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It's not long ago that I was reading threads by someone who kept mixed sexes of livebearers together in a large tank and the population eventually overwhelmed the tank, the capabilities of the BB, the cannibalistic parents, and the owner. Fish death after fish death, meds, and water changes more than once a week to try and keep up with the calamity. If I'm not mistaken that tank is now undergoing a "restart". It seems like OP wants to avoid a similar scenario. The easiest and most sure way to control the population is by separating the sexes. I'm sure with the right circumstances and capable hands you can do more and differently. But I would recommend getting a handle on the population in the beginning and then exploring options once you have a feel for it... just my 2 cents.
 

Blaze

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Idk maybe look for some smaller type of tetra that won't bother the adult guppies but will eat the babies.
I can't think of any specific breeds but I'm sure some the guys on here will know.
 
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Roger172

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I don’t want to have another 45 gallon tank with 50 fish between the two of them. If they all survive the tank won’t be able to sustain the life of all the fish. I was hoping PetSmart would take them but they won’t. I know this sounds bad but I’m hoping the adult guppies eat the new babies. I was fine with the 13 guppies who are growing and the 2 adults and 1 platy but now the tank only being 45 gallons I’m gonna be in trouble lol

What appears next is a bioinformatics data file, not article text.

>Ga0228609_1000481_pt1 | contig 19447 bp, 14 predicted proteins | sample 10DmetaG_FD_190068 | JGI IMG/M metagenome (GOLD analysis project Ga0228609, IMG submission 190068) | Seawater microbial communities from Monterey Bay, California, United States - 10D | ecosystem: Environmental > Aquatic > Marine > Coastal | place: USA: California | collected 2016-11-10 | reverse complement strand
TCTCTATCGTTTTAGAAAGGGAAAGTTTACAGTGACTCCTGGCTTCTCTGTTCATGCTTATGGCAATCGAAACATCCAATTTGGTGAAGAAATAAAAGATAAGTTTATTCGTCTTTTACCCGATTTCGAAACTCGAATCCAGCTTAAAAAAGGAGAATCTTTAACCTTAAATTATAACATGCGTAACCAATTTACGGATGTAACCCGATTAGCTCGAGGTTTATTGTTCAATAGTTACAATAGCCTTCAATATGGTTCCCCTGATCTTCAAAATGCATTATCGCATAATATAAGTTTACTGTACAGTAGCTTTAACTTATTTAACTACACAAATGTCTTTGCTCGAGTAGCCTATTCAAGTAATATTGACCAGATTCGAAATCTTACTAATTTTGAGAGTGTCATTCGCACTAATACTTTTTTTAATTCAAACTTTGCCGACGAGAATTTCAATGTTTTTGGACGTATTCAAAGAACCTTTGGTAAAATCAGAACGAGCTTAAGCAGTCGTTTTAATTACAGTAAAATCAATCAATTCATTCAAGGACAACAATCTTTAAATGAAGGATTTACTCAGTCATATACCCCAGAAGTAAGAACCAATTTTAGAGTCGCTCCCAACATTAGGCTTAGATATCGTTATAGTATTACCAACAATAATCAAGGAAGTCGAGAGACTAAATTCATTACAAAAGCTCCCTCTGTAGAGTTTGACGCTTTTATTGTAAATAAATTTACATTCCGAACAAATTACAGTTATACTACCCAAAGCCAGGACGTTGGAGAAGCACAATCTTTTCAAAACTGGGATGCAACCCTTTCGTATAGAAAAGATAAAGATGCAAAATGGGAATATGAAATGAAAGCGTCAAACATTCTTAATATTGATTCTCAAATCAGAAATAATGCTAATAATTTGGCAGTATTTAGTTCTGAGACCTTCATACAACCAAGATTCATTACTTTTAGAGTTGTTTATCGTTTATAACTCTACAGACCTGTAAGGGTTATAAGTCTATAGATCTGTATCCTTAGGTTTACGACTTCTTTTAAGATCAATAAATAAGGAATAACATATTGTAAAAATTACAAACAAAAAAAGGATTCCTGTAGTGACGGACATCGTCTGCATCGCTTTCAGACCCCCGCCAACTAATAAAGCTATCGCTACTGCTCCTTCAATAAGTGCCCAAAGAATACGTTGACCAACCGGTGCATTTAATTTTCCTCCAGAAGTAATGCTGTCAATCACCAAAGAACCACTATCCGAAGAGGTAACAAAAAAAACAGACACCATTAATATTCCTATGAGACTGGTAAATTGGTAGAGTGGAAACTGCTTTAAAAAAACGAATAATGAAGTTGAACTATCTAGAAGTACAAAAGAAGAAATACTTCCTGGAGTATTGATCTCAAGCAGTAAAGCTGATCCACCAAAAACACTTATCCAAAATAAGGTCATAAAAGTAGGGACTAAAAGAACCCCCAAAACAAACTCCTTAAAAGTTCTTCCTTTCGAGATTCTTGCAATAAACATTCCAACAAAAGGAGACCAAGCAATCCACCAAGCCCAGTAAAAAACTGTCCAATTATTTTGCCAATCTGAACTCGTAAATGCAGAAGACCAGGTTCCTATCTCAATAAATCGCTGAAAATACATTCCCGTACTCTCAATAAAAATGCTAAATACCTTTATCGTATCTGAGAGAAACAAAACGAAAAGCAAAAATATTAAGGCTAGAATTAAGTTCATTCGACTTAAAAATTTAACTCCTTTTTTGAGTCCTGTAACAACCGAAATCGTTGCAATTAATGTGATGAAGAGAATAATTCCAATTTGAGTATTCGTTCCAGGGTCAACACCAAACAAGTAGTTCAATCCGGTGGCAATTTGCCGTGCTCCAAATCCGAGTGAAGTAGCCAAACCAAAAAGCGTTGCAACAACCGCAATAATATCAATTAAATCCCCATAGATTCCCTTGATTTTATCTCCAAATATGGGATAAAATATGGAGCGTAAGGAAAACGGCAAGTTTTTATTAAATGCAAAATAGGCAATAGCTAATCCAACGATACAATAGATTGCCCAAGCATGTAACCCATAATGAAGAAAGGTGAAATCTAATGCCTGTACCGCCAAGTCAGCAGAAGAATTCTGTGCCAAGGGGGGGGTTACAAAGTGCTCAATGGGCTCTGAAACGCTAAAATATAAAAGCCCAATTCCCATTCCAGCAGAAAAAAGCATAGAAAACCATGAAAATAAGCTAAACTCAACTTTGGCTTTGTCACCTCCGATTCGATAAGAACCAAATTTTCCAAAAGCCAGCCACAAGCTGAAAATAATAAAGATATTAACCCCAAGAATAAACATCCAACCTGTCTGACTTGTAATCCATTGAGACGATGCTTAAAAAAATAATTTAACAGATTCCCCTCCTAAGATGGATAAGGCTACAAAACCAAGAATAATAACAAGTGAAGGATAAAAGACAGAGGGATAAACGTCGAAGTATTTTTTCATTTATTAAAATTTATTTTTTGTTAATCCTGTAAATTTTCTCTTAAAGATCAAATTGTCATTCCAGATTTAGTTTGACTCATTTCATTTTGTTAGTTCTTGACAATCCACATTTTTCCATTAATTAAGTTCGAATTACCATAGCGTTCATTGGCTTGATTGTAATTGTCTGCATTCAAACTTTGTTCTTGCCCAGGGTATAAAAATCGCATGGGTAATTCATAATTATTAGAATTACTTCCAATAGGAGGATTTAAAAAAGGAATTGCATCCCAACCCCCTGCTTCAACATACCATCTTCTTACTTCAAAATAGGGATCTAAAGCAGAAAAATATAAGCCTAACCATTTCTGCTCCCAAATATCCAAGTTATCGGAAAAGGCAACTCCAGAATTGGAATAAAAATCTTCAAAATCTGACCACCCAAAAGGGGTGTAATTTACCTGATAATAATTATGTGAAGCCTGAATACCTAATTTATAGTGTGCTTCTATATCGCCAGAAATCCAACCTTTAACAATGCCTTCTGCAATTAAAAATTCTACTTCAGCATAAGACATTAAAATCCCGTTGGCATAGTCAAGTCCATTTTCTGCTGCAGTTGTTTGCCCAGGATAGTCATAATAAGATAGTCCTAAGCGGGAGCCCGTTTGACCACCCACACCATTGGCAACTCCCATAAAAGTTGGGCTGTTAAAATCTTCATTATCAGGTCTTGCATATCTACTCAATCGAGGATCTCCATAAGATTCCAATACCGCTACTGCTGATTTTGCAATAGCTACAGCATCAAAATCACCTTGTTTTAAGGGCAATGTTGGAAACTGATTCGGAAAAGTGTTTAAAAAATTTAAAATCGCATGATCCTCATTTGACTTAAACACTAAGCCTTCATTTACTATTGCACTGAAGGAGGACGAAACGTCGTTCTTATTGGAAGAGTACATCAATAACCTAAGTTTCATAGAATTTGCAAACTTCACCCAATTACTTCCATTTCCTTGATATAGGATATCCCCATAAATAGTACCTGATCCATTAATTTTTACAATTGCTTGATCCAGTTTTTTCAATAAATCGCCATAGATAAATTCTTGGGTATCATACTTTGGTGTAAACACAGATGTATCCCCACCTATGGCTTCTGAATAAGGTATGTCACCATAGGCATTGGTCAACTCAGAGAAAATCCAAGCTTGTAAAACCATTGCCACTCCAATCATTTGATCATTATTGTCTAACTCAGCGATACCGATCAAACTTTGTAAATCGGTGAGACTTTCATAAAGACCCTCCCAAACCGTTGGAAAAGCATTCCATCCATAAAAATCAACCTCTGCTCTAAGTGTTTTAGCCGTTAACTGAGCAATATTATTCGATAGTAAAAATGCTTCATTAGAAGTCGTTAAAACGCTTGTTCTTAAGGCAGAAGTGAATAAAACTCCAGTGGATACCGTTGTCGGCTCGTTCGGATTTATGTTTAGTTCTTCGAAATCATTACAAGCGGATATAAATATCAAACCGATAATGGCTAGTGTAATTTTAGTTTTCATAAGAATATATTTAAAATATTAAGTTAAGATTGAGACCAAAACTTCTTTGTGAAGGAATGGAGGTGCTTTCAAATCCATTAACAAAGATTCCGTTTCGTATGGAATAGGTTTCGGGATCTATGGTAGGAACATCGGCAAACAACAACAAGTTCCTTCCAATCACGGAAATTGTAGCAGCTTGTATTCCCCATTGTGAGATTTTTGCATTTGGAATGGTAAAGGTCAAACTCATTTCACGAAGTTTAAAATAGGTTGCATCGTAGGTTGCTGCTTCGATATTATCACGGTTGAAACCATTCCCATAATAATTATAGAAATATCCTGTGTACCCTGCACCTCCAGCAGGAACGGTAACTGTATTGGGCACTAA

junebug

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I don’t want to have another 45 gallon tank with 50 fish between the two of them. If they all survive the tank won’t be able to sustain the life of all the fish. I was hoping PetSmart would take them but they won’t. I know this sounds bad but I’m hoping the adult guppies eat the new babies. I was fine with the 13 guppies who are growing and the 2 adults and 1 platy but now the tank only being 45 gallons I’m gonna be in trouble lol
If the tank is 45 gallons you have some room for fry-eating fish. Most tetras will eat fry, as will barbs, as was previously mentioned. You could also do a single male swordtail, if your platy is a male as well.